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Goodbye!

This is a formal announcement for what should already be apparent – this blog has been discontinued. Thanks for paying us a visit, though! Old posts will still be available, though we will not be tracking any comments left.

For more information on the RSIS Military Studies Programme, please visit our website.

Assoc. Prof. Bernard Loo’s personal blog on strategic affairs and regional security concerns can be found here.

 

 

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Dear readers,

I logged in to this blog, after an absence of 2 years, because there have been a number of comments pending approval over the last few months, and I felt I needed to be fair to those readers who bothered to write in their comments and provide us their insights. For the tardiness, I do apologise.

However, I no longer write for this blog, and my colleagues, with whom I had started this blog, have also since left it inactive.

As such, I would like our readers to know that this blog is to all intents and purposes deactivated. I now write in my own personal blog: bernardloo64.wordpress.com.

I hope to hear from you!

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More on the recent stuxnet issue, this time via The new York Times (available here: http://www.nytimes.com/2012/06/25/opinion/stuxnet-will-come-back-to-haunt-us.html?hp). Well worth a read.

The NYR is right – this one will almost certainly come back and bite all of us!

Military Studies at RSIS

Yet more offerings on the issue of cyber, security, this time a very sobering analysis of the extent of the vulnerabilities we all currently face. Makes me begin to wonder if Commander Adama might have had a point about not networking the Galactica’s computers. This analysis (available here) is from the BBC.

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Military Studies at RSIS

Evidence suggests that recent computer attacks against Iranian nuclear facilities came from a combined effort between the US and Israel. The report came from the Washington Post (available here). But we should not be surprised: there was a great deal of suspicion that previous attacks suffered by Estonia and Georgia came from Russia (whether directly from state agencies or indirectly or even through ‘concerned private citizens’), so why should we not expect the US and/or Israel, amongst the most vocal of critics of Iran’s nuclear programmes and alleged nuclear weapons ambitions, to orchestrate similar cyber attacks against Iranian nuclear facilities???

Another study (available here) suggests cyberwarfare as a manifestation of the Sunzi ideals of winning without fighting, attacking the enemy unexpectedly, of doing something while apparently doing nothing. I am not so sure about this one though. It is an interesting idea, and Sunzi’s maxims have always captivated…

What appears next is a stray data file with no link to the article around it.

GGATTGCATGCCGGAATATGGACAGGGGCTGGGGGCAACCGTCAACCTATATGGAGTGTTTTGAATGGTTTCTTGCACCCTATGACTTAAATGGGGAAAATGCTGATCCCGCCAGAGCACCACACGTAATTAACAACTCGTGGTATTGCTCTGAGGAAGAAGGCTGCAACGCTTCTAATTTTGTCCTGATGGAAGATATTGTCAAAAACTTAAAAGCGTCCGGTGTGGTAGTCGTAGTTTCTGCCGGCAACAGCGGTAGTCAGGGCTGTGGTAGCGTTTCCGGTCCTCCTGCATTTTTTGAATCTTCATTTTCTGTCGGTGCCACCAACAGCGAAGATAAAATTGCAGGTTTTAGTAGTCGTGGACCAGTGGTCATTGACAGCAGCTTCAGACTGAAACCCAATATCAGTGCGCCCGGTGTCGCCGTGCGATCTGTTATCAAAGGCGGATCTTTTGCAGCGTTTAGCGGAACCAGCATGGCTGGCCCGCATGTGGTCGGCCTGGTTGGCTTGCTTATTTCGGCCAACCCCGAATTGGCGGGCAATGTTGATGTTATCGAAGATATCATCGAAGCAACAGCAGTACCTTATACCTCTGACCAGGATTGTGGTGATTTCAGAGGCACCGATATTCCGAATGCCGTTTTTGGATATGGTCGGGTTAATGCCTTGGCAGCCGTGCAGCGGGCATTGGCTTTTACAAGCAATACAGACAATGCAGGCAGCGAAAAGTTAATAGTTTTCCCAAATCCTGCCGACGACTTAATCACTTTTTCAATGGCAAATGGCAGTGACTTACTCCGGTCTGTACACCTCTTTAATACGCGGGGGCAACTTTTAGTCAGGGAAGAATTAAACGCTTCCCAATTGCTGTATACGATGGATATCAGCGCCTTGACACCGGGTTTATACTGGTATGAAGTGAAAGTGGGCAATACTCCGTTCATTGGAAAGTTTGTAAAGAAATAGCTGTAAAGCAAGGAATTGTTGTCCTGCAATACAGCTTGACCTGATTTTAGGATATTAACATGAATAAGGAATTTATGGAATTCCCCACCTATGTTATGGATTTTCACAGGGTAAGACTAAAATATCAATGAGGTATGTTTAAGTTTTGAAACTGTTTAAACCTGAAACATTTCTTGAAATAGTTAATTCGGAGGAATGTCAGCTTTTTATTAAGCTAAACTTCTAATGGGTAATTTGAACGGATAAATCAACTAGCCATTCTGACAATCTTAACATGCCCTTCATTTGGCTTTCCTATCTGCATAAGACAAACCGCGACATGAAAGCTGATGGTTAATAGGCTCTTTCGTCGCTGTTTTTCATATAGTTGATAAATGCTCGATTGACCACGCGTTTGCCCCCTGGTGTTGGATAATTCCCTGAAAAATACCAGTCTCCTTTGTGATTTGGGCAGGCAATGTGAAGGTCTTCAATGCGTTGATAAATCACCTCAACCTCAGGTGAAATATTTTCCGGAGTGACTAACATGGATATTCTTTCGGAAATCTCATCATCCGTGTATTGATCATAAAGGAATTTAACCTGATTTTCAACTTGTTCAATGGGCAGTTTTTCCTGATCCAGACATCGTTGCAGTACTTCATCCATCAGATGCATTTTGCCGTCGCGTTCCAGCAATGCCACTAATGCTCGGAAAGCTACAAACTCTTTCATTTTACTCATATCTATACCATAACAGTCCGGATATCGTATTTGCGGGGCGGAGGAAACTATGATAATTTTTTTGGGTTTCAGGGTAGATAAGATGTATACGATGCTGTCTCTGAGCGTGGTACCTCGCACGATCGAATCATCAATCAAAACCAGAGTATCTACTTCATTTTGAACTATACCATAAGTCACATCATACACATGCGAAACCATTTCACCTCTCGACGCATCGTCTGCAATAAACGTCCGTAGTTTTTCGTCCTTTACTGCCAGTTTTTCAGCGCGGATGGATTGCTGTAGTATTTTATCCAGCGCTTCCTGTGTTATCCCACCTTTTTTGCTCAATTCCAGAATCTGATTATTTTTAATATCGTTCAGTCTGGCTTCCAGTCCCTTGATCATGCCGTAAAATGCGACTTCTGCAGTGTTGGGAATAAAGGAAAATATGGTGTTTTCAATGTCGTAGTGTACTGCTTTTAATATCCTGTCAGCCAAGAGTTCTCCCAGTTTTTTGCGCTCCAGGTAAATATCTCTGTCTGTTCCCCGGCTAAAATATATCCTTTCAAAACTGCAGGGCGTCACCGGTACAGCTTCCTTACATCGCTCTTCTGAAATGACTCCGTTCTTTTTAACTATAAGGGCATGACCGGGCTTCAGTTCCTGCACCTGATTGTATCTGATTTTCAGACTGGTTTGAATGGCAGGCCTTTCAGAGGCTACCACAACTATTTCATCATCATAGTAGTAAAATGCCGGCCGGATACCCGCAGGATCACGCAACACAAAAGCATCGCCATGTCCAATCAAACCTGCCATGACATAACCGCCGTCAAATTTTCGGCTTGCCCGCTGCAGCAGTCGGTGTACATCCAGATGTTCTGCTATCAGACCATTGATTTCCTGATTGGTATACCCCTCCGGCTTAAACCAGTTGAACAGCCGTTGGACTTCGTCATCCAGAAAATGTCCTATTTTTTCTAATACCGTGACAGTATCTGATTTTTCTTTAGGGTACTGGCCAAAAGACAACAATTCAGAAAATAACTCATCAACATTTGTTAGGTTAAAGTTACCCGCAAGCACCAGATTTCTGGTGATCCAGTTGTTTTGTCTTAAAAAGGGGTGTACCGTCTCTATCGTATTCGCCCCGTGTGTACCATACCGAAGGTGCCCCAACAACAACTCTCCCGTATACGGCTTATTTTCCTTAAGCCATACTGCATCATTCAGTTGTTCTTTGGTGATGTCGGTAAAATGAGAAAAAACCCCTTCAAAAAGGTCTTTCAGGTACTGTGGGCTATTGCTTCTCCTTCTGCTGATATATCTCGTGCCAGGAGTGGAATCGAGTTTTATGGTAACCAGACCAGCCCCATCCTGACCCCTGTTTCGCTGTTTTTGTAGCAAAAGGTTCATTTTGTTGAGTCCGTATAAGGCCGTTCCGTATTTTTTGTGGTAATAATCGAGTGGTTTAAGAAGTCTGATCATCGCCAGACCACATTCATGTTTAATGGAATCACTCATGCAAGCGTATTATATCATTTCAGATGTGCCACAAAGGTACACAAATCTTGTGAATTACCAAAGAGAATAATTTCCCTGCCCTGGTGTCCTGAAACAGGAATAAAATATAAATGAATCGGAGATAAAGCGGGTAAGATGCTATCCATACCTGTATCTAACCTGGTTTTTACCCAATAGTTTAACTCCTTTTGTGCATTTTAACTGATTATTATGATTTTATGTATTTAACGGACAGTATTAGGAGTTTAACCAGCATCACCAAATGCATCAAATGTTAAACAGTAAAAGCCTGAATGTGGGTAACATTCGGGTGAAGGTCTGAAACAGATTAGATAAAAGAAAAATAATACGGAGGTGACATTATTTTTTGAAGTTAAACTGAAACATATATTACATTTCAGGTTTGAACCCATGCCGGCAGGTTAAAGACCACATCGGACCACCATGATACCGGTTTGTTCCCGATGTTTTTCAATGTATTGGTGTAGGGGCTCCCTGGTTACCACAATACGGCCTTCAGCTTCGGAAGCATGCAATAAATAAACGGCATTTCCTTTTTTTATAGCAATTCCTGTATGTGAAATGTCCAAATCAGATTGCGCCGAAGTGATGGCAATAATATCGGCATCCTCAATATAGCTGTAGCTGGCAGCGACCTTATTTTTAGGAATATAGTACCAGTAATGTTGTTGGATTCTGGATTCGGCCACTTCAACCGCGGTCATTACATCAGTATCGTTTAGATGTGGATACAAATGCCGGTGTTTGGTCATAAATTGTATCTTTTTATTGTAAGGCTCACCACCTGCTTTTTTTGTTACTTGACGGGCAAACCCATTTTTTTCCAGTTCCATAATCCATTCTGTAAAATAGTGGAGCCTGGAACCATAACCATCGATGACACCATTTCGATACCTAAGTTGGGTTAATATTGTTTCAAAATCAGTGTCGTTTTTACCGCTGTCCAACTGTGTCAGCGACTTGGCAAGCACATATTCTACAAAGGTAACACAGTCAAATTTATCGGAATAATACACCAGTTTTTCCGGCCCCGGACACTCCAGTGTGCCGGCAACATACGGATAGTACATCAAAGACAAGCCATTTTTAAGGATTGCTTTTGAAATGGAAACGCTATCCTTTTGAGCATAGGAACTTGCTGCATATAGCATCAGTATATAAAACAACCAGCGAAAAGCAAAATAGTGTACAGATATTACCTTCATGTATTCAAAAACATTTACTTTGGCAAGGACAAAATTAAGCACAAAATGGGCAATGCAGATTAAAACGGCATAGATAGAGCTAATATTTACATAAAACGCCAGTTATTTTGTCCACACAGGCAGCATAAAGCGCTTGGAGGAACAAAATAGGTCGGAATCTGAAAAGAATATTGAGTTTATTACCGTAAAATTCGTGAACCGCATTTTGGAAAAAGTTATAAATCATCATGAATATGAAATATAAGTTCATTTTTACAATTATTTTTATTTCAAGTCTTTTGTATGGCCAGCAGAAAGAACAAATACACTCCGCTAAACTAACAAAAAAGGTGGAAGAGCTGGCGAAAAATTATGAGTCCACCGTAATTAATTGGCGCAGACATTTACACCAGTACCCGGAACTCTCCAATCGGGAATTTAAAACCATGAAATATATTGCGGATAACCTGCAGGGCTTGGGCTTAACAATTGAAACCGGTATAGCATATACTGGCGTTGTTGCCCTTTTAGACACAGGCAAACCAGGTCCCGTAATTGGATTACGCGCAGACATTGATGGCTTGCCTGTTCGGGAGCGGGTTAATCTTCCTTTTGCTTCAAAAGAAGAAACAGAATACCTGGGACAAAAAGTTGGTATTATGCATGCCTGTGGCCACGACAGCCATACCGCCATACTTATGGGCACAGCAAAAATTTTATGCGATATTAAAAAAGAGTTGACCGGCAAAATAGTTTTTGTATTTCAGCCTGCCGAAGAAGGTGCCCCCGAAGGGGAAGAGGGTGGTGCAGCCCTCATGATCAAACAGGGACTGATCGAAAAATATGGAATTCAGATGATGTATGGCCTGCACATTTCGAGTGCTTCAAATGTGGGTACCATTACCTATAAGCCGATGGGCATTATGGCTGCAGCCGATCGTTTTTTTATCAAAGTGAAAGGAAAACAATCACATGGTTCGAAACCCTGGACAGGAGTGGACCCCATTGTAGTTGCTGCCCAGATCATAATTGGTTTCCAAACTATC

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Additional reports on the Shalgrila Dialogue (available here: http://www.bbc.co.uk/news/world-asia-18313245), updates on the Sino-American dynamic and Asia-Pacific security

Military Studies at RSIS

Interesting analysis, courtesy of the BBC and accessible here. The piece outlines the dominant security issues that will almost certainly be the centre of attention in the coming Shangrila Dialogue.

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A very interesting piece, courtesy of the BBC, which can be accessed here. It shows snipers as very ordinary humans, who tend to think of the people they have killed as human beings (rather than dehumanising them as animals or machines).

This piece brings out a whole range of issues. SLA Marshall’s Men Under Fire – which argued that most soldiers never discharge their weapons they way they were trained to do, and that most soldiers can go through entire wars without ever knowing that they actually killed an enemy combatant – comes immediately to mind. The portrayal of the Somalis in the film Blackhawk Down, which was criticised by some scholars, as nameless masses also comes to mind.

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Lt. Col. (ret) Roy Kamphausen, Senior Associate for Political and Security Affairs at NBR, reflected on the legacy of this great patriot in a conversation with Andrew Marble, founding editor of NBR’s journal Asia Policy, who is researching and writing a biography on General Shalikashvili.

The interview can be accessed here.

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